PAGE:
VTK Modularization and Modernization

One of the major efforts undertaken for VTK 6 was a general update and modularization of our build system. We built on the lessons learned from the Boost and ITK communities when considering large changes to their build systems. A Source article, “Divide and Conquer” describes the ITK modularization effort, and several tools and techniques were adapted from this previous work. Our motivations for modularization mirrored the ITK communities in many respects; the VTK code base has continued to grow over the years and our build system hadn’t necessarily kept pace.

Modularizing and Modernizing

The VTK build system was written for a much older version of CMake, with the addition of new kits being a difficult, time consuming and largely manual process. We wanted to use the modularization effort to automate the vast majority of the steps involved in adding or removing modules from VTK, and achieve greater agility as we push forward to extend the toolkit over the coming years.

We skipped several of the steps taken by the ITK community and moved straight to the manual classification of classes, using a two-level source tree layout; the top-level was limited to only one word (camel-cased), with the second-level being one-or-more camel-cased words. That way you can easily go from module/library name to source location and back again. For example, vtkCommonCore can be found in the source tree at Common/Core/, vtkRenderingVolumeOpenGL in Rendering/VolumeOpenGL/ etc.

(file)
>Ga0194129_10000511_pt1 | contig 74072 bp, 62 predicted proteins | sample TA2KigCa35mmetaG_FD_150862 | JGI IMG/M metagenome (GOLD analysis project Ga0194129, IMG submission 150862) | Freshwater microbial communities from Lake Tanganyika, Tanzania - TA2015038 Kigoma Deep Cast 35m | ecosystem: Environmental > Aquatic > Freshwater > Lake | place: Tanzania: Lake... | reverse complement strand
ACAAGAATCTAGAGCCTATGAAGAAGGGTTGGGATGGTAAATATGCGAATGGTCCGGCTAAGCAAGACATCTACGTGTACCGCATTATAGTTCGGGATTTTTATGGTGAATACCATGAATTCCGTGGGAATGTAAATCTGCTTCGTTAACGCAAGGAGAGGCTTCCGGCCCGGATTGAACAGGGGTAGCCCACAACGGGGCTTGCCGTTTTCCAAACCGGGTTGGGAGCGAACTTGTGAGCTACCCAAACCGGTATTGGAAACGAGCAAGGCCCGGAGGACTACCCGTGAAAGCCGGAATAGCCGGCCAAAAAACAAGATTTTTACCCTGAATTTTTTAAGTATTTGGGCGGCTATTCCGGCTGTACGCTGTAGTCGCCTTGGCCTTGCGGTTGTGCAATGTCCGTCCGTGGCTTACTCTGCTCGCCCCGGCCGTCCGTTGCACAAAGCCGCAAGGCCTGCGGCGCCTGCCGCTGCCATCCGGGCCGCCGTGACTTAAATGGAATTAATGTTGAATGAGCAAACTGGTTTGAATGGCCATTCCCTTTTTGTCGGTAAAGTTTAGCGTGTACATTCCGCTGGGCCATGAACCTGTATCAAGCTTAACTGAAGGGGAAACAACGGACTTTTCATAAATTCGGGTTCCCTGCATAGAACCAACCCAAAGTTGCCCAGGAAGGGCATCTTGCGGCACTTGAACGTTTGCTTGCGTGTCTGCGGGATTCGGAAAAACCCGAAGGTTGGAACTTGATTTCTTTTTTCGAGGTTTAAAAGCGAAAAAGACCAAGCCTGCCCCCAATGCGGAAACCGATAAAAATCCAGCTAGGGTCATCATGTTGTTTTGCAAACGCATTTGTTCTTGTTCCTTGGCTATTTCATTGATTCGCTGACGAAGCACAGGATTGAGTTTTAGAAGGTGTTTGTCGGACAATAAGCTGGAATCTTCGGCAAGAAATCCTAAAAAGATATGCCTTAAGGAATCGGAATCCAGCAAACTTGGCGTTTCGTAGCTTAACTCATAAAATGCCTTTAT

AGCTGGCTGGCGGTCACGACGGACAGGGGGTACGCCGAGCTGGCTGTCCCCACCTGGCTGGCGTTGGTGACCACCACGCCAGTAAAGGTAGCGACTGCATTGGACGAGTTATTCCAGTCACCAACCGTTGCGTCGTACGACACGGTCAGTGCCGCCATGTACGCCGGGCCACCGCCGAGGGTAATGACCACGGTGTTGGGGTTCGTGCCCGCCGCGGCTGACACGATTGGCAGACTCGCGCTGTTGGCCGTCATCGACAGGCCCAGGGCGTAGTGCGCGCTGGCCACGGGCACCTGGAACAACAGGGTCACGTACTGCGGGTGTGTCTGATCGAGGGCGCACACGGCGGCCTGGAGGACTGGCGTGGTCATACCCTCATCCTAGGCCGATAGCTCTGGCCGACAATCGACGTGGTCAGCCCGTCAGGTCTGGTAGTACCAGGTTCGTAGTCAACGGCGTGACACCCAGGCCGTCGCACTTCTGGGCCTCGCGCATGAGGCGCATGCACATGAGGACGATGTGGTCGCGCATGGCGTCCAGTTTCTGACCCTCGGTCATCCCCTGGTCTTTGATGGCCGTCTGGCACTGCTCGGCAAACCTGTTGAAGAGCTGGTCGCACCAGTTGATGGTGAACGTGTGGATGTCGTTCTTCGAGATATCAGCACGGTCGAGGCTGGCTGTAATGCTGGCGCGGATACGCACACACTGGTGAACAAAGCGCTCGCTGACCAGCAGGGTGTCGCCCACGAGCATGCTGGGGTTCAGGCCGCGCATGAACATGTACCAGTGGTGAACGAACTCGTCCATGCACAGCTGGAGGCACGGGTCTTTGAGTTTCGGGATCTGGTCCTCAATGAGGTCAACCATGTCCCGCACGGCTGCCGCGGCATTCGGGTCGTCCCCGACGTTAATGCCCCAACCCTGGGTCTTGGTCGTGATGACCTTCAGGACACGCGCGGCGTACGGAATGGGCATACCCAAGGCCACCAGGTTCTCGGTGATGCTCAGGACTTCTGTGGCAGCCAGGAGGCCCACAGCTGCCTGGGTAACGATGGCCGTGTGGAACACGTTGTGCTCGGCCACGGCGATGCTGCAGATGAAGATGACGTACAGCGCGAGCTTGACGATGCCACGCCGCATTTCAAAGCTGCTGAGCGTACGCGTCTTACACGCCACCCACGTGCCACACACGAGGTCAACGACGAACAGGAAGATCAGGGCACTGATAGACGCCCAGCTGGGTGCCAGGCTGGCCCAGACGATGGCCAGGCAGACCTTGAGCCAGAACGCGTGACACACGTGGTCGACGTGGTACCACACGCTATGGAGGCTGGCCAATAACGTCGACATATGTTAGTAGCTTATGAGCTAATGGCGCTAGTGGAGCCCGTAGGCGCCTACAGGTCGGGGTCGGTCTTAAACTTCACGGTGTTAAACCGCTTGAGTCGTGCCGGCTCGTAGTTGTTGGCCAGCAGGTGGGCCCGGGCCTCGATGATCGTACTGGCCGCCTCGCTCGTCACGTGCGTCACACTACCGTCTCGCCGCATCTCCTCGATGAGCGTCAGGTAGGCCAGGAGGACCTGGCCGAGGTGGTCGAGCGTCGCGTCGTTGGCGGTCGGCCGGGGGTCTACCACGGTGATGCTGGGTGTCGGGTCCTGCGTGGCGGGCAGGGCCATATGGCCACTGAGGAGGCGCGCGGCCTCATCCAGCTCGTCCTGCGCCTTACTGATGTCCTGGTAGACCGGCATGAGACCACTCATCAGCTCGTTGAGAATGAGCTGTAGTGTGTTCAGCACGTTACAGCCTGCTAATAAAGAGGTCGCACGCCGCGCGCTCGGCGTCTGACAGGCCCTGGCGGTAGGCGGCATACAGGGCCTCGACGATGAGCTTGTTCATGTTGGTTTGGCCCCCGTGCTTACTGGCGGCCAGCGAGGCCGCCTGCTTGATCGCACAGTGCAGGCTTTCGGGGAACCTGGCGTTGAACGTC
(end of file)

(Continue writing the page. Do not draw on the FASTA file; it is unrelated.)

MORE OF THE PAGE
Maintaining Two Trees

We adapted the scripts developed by the Boost community, with two files used to modularize the tree. The manifest.txt file contained the mapping from the original source tree layout to the new module locations, and an overlay of the new build system and patches was maintained. This allowed us to run the modularization scripts on the updated source tree at any time, account for new files, and test the result without interrupting normal development in master. There was quite a lot of coordination with the wider community, but once we were ready to modularize VTK, the scripts were run in multiple steps involving a pure move (commit cdd4d6fd) and applying patches/new build system changes (commit 144f03ca) on April 9, 2012. This means that if you want to trace the history of a file beyond modularization, you will likely need to use the –follow option for log, or -M option for blame.

Preparing for VTK 6.0

We recently announced the VTK 6.0.0 rc1 release, the first release candidate as we prepare to release VTK 6.0. As we get ready to make the first release of VTK after modularization, we would appreciate your feedback. In addition to the modularization of VTK, which involves many changes to library names, source locations, and our build system, the VTK 4 compatibility layer was removed from the pipeline, several API changes were made, composite data structures were changed, and several changes were made as part of the modularization effort which I will summarize below.